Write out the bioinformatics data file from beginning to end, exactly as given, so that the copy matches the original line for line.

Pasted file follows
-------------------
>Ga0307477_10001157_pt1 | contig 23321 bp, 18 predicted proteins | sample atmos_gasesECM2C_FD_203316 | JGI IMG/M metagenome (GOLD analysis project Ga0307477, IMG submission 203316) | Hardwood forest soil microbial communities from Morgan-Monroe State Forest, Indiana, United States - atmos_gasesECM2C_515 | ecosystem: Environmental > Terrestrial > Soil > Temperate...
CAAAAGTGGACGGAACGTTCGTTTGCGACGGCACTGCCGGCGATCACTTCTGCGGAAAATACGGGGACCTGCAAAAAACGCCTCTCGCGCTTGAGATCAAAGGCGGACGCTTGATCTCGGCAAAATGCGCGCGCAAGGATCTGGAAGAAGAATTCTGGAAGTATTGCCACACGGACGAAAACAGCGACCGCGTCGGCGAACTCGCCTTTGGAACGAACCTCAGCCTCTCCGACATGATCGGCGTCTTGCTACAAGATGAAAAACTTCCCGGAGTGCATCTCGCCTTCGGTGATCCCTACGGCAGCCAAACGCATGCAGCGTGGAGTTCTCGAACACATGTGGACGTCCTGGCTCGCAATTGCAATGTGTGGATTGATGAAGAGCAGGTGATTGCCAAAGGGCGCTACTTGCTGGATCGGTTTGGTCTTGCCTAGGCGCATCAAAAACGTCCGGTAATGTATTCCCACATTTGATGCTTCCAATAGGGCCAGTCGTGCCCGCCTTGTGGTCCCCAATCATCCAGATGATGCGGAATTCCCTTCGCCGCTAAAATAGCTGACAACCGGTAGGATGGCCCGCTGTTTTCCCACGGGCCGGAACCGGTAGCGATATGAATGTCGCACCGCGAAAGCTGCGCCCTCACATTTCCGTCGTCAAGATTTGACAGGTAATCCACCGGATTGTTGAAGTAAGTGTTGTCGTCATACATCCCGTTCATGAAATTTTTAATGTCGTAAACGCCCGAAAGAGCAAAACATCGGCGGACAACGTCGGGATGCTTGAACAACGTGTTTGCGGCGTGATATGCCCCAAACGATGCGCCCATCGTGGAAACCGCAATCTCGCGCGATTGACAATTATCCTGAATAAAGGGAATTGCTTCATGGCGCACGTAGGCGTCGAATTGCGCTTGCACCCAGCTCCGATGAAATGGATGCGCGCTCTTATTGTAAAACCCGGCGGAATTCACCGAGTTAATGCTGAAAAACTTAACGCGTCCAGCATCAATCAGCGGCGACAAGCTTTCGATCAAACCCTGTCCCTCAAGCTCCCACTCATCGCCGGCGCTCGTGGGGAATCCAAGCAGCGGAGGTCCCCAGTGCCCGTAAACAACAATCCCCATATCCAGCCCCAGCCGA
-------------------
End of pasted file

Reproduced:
>Ga0307477_10001157_pt1 | contig 23321 bp, 18 predicted proteins | sample atmos_gasesECM2C_FD_203316 | JGI IMG/M metagenome (GOLD analysis project Ga0307477, IMG submission 203316) | Hardwood forest soil microbial communities from Morgan-Monroe State Forest, Indiana, United States - atmos_gasesECM2C_515 | ecosystem: Environmental > Terrestrial > Soil > Temperate...
CAAAAGTGGACGGAACGTTCGTTTGCGACGGCACTGCCGGCGATCACTTCTGCGGAAAATACGGGGACCTGCAAAAAACGCCTCTCGCGCTTGAGATCAAAGGCGGACGCTTGATCTCGGCAAAATGCGCGCGCAAGGATCTGGAAGAAGAATTCTGGAAGTATTGCCACACGGACGAAAACAGCGACCGCGTCGGCGAACTCGCCTTTGGAACGAACCTCAGCCTCTCCGACATGATCGGCGTCTTGCTACAAGATGAAAAACTTCCCGGAGTGCATCTCGCCTTCGGTGATCCCTACGGCAGCCAAACGCATGCAGCGTGGAGTTCTCGAACACATGTGGACGTCCTGGCTCGCAATTGCAATGTGTGGATTGATGAAGAGCAGGTGATTGCCAAAGGGCGCTACTTGCTGGATCGGTTTGGTCTTGCCTAGGCGCATCAAAAACGTCCGGTAATGTATTCCCACATTTGATGCTTCCAATAGGGCCAGTCGTGCCCGCCTTGTGGTCCCCAATCATCCAGATGATGCGGAATTCCCTTCGCCGCTAAAATAGCTGACAACCGGTAGGATGGCCCGCTGTTTTCCCACGGGCCGGAACCGGTAGCGATATGAATGTCGCACCGCGAAAGCTGCGCCCTCACATTTCCGTCGTCAAGATTTGACAGGTAATCCACCGGATTGTTGAAGTAAGTGTTGTCGTCATACATCCCGTTCATGAAATTTTTAATGTCGTAAACGCCCGAAAGAGCAAAACATCGGCGGACAACGTCGGGATGCTTGAACAACGTGTTTGCGGCGTGATATGCCCCAAACGATGCGCCCATCGTGGAAACCGCAATCTCGCGCGATTGACAATTATCCTGAATAAAGGGAATTGCTTCATGGCGCACGTAGGCGTCGAATTGCGCTTGCACCCAGCTCCGATGAAATGGATGCGCGCTCTTATTGTAAAACCCGGCGGAATTCACCGAGTTAATGCTGAAAAACTTAACGCGTCCAGCATCAATCAGCGGCGACAAGCTTTCGATCAAACCCTGTCCCTCAAGCTCCCACTCATCGCCGGCGCTCGTGGGGAATCCAAGCAGCGGAGGTCCCCAGTGCCCGTAAACAACAATCCCCATATCCAGCCCCAGCCGA